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Income tax return season starts: Your comprehensive guide
Thursday, April 13, 2023 @ 4:37 PM

WE'VE only just finished our Easter holidays, and already there's another key date waiting for us.

Today - Tuesday, April 11 – is, if you live in Spain, the start of Declaración de la Renta season, which concludes on the last working day in June.

Basically, that's our annual personal income tax declarations, and which can be either a source of dread or excitement, depending upon your situation.

If you've overpaid in the calendar year of 2022, you'll be due something back, but if you've underpaid, you'll need to hand over the difference.

For those fortunate enough to be in the first category, the State tax office, Hacienda, has until December 31 to pay it to you without adding on any interest.

This effectively means that any tax you overpaid in the year 2022 does not legally have to be refunded to you until the day before 2024 starts, and interest-free, which can be frustrating.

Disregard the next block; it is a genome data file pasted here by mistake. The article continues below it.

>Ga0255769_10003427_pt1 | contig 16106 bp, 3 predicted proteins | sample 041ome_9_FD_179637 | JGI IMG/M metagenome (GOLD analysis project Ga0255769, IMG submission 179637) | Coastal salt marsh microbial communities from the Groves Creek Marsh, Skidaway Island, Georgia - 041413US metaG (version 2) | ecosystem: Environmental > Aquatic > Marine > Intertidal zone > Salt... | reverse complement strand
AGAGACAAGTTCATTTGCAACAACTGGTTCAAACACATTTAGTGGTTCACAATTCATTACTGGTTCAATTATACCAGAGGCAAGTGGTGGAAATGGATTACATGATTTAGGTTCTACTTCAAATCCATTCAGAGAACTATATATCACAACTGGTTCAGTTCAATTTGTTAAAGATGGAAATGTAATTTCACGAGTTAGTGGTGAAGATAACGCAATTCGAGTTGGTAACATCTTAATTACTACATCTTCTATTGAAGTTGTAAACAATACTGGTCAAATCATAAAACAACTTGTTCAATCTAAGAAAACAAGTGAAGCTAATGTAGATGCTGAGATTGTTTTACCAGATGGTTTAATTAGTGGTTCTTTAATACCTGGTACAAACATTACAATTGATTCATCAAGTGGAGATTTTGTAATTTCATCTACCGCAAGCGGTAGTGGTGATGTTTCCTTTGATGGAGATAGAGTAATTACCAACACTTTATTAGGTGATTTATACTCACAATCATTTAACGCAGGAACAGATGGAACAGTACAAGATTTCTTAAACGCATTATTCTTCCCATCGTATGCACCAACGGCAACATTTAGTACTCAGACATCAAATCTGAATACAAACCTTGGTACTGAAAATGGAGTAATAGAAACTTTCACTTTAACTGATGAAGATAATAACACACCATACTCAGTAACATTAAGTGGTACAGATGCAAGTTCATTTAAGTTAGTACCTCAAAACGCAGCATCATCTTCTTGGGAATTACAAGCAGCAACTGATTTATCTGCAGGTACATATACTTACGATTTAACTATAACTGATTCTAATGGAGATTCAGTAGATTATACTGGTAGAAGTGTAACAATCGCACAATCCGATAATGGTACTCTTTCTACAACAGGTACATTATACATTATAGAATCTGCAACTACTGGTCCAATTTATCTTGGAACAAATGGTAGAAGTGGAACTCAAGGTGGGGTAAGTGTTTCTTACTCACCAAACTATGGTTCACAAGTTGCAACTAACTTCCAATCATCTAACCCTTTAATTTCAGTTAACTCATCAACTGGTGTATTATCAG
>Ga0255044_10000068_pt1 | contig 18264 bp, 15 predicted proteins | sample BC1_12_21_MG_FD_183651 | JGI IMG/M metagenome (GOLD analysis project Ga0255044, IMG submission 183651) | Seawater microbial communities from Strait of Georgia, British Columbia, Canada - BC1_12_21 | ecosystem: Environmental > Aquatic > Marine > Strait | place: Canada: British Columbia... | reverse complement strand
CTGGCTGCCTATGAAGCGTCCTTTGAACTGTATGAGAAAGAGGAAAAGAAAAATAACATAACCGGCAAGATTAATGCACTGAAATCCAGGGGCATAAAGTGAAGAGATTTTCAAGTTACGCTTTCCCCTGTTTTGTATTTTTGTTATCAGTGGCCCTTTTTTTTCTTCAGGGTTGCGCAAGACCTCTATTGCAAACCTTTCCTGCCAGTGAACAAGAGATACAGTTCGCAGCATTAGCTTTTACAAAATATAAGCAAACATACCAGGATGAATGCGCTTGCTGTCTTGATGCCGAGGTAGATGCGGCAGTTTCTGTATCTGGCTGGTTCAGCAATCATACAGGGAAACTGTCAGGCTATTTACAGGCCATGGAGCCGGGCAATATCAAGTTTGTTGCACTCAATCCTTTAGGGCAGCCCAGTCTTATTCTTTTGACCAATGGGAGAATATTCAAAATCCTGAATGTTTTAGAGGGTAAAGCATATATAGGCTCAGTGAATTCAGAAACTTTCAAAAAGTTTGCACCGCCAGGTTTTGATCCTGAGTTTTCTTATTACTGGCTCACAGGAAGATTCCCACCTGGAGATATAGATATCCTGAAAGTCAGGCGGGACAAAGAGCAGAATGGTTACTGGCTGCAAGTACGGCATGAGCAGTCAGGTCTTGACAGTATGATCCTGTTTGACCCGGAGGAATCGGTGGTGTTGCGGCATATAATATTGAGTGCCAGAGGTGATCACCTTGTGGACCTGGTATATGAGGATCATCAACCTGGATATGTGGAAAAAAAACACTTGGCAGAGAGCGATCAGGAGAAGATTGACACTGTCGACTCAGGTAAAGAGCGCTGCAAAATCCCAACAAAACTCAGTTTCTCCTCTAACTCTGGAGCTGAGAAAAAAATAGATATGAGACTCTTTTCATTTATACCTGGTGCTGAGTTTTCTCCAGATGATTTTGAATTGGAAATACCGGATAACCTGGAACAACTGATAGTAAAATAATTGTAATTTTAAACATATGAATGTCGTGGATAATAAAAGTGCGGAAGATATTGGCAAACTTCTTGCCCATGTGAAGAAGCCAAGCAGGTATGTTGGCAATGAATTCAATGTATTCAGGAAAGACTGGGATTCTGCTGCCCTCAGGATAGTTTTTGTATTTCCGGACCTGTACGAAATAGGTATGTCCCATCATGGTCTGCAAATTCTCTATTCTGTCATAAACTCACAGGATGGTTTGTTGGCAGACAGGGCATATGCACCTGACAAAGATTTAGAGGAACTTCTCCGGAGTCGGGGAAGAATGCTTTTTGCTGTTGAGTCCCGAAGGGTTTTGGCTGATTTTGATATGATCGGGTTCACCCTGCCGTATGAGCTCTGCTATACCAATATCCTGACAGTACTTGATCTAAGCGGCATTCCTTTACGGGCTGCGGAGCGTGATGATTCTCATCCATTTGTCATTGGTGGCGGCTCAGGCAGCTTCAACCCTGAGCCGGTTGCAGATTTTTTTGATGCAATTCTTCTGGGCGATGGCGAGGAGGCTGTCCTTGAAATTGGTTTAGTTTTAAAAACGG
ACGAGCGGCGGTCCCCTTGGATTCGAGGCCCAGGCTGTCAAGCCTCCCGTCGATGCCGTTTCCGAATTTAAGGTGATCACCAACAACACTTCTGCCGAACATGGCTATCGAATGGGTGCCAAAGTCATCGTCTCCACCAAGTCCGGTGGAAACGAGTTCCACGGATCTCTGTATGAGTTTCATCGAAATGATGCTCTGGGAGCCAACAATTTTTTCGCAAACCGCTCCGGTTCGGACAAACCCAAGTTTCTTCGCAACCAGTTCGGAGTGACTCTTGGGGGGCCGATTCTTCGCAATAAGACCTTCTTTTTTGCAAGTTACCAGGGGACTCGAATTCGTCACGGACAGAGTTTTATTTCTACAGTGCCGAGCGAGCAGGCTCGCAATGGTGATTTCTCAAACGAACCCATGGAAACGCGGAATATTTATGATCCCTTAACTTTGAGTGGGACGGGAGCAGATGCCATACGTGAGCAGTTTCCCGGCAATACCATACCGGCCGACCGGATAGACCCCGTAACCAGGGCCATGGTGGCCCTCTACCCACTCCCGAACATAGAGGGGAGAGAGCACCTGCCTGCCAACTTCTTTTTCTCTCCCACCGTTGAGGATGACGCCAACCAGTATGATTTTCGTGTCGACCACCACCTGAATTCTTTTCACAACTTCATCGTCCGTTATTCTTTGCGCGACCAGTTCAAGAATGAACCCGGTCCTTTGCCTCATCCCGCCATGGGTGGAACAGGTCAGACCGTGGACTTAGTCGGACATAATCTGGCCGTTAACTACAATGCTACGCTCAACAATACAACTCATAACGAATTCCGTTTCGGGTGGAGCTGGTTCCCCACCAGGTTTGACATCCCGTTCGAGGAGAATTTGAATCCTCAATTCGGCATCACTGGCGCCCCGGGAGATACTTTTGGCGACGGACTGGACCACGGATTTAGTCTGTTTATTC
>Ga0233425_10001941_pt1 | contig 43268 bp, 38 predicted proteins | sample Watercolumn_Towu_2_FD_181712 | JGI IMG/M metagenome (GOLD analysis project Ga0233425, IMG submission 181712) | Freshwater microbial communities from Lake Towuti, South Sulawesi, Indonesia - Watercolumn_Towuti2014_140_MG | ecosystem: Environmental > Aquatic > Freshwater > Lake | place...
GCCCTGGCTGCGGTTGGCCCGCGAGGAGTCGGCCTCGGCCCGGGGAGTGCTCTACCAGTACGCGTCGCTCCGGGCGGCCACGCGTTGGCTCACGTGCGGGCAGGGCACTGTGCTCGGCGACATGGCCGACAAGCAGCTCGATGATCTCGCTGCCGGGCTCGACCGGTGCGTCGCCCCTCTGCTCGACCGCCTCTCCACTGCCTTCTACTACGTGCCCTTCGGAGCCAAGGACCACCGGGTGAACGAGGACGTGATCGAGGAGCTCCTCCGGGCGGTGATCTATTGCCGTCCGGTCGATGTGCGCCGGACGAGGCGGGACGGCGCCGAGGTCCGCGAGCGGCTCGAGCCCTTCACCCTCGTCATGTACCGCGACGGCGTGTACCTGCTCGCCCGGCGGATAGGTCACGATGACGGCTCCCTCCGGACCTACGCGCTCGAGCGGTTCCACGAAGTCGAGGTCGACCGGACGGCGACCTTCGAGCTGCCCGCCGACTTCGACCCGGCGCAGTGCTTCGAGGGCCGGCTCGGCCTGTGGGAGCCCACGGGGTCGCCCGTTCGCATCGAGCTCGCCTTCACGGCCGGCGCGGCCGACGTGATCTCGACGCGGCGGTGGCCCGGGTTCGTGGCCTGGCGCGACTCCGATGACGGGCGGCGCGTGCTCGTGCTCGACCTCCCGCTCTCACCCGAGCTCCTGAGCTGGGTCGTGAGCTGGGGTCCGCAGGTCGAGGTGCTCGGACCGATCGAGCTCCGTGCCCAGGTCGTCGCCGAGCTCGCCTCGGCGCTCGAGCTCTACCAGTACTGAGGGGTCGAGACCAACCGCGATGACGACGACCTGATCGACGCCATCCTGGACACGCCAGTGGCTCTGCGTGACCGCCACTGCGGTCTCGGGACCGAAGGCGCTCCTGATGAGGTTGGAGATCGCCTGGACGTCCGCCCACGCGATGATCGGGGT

But the good news is that Hacienda does not normally stretch it out that long, especially if you get your declaration in early – sometimes, taxpayers get their rebates before May is out.

For those who need to pay to make up a shortfall, you would typically be expected to settle it in a lump sum before the end of June, but as long as you apply to do so before the close of 'declaration window', you can arrange to stagger it in several quotas.


Who is required to make a Declaración de la Renta

Annual tax declarations, in Spain, are not just for the self-employed. Almost everyone has to file one, even if they are retired or their income is from non-work-related activities – but there are some exceptions.

You should always seek professional advice if you suspect you may be exempt, since you could be fined if it turns out you should have made a declaration and failed to do so.

In general, tax residents in Spain who do not have to make an annual declaration are those whose income for the whole of the previous calendar year was from just one source, and was less than €22,000 in total.



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